Most of us spend more in the immediate approach to and during the festive period than we normally would, so it’s probably a good idea to budget in advance and put some money aside – so that come mid-December, you don’t have to dig too much into money you either don’t have, or money you’re going to need in January.
Here are five things that might be worth thinking about:
Christmas is a prime time for buying things that are either unwanted, don’t work properly or don’t fit. But… buying on credit can give you protection. If you buy goods or services on your credit card, you have extra protection if things go wrong, compared with paying by cash or even debit card, under section 75 of the Consumer Credit Act. Continue reading →
Your credit score is often seen as the key that could unlock access to better credit deals, mortgage approvals & more. But who decides your credit score? And what are the factors that most affect it?
When you make an application for a loan, credit card, mortgage or other type of credit (such as a new utility contract or mobile-phone account), lenders look at your credit report to work out a credit score for you. They do this so they can judge for themselves if they think you’ll be a responsible borrower and likely to repay what you owe them.
There is no ‘one’ universal credit score. Different lenders can score differently, using their own formulae based on their own factors – there really is no ‘magic number’.
The Experian Credit Score is a guide to help you understand your credit report, and how the way you’ve managed the credit you’ve had in the past might affect applications you’re making now, and can give you an indication of what kind of loan you might get. Usually, a higher score means you’re seen as lower risk – meaning you’re more likely to get credit, and at better rates.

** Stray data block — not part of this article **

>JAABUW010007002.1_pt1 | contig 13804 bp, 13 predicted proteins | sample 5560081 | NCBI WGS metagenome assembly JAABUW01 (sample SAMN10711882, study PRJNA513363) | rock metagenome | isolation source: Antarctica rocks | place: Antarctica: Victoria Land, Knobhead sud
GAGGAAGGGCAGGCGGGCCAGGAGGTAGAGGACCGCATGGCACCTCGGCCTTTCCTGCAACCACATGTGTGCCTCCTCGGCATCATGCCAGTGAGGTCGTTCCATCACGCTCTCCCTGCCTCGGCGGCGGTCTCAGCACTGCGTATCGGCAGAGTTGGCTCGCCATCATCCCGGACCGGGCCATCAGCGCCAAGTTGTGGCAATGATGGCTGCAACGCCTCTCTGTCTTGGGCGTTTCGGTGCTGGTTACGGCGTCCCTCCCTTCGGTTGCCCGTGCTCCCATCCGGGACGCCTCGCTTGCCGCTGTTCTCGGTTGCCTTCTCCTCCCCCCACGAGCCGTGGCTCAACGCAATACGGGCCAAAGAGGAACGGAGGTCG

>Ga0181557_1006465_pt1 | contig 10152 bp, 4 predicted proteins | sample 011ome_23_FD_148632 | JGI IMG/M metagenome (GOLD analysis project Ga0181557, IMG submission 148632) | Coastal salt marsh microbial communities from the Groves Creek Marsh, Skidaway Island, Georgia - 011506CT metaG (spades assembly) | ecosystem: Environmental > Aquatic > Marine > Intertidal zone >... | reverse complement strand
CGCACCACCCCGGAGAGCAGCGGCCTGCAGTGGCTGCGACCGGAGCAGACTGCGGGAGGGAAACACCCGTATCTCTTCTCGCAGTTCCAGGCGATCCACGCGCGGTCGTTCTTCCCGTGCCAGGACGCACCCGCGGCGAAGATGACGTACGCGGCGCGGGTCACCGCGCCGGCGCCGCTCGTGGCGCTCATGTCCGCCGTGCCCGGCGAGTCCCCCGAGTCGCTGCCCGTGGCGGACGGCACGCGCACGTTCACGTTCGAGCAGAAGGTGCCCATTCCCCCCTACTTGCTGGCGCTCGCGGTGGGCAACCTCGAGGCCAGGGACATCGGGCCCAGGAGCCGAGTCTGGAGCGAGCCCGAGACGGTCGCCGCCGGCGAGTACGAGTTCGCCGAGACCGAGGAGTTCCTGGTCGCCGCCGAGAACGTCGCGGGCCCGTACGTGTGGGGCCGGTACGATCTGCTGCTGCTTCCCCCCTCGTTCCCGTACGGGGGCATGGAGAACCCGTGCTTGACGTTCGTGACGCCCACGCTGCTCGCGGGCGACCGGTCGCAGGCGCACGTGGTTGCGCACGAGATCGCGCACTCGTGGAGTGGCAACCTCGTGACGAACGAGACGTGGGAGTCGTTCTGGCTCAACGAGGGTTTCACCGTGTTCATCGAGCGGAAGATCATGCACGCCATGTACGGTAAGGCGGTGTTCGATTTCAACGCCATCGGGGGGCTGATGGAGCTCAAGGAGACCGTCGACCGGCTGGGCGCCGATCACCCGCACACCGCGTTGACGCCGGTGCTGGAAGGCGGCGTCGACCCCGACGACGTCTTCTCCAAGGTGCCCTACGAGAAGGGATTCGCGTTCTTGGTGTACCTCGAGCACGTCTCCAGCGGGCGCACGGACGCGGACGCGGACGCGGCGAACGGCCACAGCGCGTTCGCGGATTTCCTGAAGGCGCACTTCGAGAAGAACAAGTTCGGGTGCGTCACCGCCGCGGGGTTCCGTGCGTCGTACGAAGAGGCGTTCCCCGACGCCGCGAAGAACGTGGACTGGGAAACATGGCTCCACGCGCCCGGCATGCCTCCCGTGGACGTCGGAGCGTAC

Your Experian Credit Score is not set in stone – it’s a living, breathing thing and it changes along with your own financial behaviour. Getting your credit score up could open up the potential chance to get better loans – and at better rates.
Do try to stay within your credit limits and do try to pay your credit bills on time. Missed or late payments stay on your credit report for at least six years, and this can have a big impact on your score.
Credit scoring can also look at the average age of your accounts, so try not to chop and change all of your accounts on a regular basis.
Review your credit report regularly: make sure it’s up to date, and that the information on it is accurate. If you do find anything that needs correcting, contact the relevant lender and ask for an amendment – Experian can also raise a dispute on your behalf. Even small details like the way your name and address is recorded could have a significant impact.
Don’t resort to a scattergun approach to credit applications, as each application is recorded on your credit report and if lenders see lots in a short period, they could think that you’re desperate or suspect a fraud.
Make sure you register to vote at your current address, as lenders use the electoral register to help confirm who you are and where you live.
You can also send in general credit or ID Fraud questions to James Jones, our Head of Consumer Affairs, who regularly answers queries on his popular Ask James column – a selection of which we regularly feature in this blog.